I’ve been reading Bible Matrix, by Michael Bull. A better name for this book would be “An Introduction to Biblical Chiasms”. Honestly, I had never heard of them until about a year ago. None of the Bible teaching traditions I grew up with ever mentioned the idea once. As even the Wikipedia article on it is pretty weak, it appears to not be very widespread among Christian scholars. I’m not sure if that’s because it’s a relatively “new” idea (it’s not new really) that has been largely ignored by scholars over the centuries, or one that has only recently been developed and fleshed out more fully, or one that all the scholars are aware of but have actively rejected. I highly doubt the third option as chiasm analysis seems to be a pretty obvious help in some cases and doesn’t tend to lead to anything particularly heterodox.
It functions as a particular theory of biblical interpretation, recognizing that the Bible authors used certain literary conventions over and over again. Keeping this in mind, it gives us insight into what the author thought was the most important part of a particular passage and where he was going with it. It can also be used to explain a bunch of the typology in the temple and festivals. It’s very useful in the Old Testament, but doesn’t see much action in the New.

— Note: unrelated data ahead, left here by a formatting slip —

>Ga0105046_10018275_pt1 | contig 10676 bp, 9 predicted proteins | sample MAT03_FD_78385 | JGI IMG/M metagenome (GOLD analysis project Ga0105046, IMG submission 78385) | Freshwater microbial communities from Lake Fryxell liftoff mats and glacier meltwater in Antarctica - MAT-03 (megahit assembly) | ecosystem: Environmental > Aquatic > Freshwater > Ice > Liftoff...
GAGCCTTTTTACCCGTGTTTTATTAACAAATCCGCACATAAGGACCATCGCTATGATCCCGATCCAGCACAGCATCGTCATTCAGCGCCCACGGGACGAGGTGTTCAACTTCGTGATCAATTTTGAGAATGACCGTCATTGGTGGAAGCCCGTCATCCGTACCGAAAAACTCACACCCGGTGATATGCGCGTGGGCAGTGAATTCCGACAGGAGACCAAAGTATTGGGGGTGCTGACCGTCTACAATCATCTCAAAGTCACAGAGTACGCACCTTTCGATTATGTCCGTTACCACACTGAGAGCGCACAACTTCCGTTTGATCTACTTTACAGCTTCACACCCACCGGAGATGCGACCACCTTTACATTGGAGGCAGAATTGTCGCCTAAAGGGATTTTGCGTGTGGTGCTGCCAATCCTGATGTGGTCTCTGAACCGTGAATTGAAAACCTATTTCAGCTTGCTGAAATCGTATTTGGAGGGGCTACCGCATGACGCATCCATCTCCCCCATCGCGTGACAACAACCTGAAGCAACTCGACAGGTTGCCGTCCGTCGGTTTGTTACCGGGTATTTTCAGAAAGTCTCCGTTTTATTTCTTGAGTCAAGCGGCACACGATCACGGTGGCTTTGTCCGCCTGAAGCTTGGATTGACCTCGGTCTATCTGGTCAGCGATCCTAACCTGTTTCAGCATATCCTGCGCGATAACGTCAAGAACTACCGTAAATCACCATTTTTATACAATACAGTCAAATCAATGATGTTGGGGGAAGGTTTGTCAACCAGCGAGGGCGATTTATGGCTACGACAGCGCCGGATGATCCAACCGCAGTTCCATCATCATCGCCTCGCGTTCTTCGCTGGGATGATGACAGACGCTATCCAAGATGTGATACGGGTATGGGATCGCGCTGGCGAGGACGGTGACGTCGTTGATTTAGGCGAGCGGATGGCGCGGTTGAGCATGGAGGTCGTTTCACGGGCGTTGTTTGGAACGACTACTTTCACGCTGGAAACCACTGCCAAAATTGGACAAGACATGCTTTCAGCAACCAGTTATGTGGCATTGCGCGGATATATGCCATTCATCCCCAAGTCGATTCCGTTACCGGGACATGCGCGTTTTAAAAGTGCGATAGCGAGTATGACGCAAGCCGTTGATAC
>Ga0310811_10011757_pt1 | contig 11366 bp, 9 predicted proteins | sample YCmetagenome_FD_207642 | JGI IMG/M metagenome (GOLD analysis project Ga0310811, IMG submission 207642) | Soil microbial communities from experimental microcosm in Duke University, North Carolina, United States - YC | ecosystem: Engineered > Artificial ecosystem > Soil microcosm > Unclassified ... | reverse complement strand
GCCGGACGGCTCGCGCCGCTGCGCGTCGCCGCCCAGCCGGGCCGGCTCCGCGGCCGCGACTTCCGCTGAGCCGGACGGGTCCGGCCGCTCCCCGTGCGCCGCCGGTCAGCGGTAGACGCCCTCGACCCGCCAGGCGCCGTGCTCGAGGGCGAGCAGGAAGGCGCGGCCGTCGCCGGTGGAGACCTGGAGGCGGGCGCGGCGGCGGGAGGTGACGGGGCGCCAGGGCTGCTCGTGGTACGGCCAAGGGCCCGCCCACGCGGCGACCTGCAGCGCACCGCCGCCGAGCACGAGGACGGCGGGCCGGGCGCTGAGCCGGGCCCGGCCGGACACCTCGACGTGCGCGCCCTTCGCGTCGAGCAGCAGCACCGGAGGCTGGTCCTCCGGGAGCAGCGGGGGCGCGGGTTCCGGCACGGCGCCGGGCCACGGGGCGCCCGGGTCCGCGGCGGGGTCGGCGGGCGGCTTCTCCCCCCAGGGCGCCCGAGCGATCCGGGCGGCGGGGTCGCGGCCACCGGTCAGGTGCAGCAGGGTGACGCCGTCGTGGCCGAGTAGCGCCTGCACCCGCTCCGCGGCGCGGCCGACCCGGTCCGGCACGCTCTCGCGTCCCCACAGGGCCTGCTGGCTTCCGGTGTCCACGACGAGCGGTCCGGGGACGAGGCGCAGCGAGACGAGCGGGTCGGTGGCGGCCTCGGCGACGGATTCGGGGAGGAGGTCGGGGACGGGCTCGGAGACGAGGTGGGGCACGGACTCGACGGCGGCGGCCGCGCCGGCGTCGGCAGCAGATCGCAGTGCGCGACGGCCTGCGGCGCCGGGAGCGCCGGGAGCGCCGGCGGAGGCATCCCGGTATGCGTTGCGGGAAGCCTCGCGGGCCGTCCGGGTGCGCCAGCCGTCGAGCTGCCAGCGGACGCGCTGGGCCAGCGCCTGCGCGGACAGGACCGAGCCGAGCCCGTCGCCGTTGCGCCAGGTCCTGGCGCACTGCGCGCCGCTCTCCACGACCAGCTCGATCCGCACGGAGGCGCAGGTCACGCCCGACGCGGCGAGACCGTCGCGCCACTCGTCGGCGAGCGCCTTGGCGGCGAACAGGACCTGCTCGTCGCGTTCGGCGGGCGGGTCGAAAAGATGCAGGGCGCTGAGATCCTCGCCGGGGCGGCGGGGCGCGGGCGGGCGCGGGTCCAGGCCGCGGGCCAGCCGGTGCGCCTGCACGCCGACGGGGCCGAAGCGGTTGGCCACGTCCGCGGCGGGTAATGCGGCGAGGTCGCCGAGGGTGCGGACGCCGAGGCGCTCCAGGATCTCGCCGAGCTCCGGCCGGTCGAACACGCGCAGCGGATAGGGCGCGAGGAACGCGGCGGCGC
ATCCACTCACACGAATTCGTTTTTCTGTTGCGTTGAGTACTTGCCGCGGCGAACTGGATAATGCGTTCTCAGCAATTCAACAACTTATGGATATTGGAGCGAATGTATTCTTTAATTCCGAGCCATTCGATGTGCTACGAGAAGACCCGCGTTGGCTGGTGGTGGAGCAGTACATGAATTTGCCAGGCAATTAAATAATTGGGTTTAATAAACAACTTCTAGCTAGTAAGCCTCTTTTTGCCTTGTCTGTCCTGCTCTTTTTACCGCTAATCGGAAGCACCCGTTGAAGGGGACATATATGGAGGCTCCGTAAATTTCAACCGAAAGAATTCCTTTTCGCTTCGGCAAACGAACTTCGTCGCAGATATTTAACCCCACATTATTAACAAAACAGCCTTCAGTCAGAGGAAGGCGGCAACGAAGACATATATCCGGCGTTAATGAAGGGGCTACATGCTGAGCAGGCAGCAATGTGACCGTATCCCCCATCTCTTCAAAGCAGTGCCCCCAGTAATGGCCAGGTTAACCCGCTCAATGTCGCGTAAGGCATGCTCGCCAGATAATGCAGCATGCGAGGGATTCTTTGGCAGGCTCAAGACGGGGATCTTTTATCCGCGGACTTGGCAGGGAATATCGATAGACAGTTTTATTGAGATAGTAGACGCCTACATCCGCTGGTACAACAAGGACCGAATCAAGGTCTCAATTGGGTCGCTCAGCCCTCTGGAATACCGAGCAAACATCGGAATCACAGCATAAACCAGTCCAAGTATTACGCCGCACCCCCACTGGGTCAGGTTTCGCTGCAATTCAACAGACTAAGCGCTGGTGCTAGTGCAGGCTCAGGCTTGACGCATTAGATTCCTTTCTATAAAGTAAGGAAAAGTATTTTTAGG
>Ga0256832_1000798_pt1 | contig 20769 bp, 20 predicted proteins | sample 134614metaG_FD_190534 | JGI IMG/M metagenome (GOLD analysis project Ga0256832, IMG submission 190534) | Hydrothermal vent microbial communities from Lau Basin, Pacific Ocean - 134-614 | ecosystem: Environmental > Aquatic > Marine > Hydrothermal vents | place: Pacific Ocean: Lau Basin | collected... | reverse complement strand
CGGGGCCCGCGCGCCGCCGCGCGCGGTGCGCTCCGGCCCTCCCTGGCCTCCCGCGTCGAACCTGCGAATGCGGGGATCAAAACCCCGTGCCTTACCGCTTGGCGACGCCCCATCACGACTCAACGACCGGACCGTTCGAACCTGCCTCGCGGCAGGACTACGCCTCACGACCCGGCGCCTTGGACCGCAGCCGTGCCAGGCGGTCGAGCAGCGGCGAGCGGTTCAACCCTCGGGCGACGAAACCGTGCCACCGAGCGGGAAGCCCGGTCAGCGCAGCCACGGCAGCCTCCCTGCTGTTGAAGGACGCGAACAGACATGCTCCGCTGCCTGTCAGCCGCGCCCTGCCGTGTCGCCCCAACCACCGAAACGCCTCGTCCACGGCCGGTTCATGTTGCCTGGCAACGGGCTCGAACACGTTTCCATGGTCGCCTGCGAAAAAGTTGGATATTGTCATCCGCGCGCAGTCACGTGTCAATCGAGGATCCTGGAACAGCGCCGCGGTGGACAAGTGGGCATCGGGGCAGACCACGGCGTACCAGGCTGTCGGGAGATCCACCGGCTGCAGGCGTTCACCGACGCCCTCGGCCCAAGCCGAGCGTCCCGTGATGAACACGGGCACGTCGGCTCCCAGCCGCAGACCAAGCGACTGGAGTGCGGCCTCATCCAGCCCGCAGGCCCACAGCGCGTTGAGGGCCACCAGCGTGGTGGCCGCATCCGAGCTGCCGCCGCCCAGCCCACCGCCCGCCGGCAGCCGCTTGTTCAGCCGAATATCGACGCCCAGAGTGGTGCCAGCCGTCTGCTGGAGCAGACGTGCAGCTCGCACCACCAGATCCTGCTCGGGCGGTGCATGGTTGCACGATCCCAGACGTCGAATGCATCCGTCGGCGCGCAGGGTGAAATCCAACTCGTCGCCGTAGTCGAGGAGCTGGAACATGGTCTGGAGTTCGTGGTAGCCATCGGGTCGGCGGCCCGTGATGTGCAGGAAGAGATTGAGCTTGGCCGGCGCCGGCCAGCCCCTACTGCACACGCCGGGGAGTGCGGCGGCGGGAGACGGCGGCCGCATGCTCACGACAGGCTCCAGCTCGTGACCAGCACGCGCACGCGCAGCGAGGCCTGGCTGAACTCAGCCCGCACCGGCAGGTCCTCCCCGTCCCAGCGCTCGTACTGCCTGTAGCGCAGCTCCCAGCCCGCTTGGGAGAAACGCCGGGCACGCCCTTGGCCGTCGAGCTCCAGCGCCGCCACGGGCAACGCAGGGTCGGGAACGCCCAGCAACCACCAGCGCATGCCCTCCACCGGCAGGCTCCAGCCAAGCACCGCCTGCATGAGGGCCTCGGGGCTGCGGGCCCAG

I must admit I’m not exactly sold on it. When it works, it seems to work very well. Scholars who are really interested in chiasms are definitely on to something. While describing chiasms to my wife though, she remarked “But couldn’t you find something like anywhere you looked?” She’s right. Even some of the examples given in this book seem like a stretch.
Still, I really like where Bull, the author and Leithart, who wrote the forward for the book and who often blogs about chiasms, is going with much of this. It makes a lot of sense and seems to be a more legitimate and consistent lens for understanding the Old Testament typology and flow.
Is there a motivation behind this? I think that it is ultimately used to prop up postmillenialism. You can use the recurring chiasm structure in SO many bible narratives, especially the creation ones to make a hefty case that God’s plan for man always looks like:
Eschatologies like premillenialism (including the rapture) don’t fit this pattern at all. They tend to stop at “Testing” for a long, long time, with a sudden Glorification tacked on at the end. Postmillenialism claims that the church is maturing right now. As bad as things may be in the world, beneath it all, the bride is maturing. It could be a couple more thousand years until Jesus comes back. Not that their aren’t lots of problems with this view, but it IS a closer fit to the larger themes of scripture.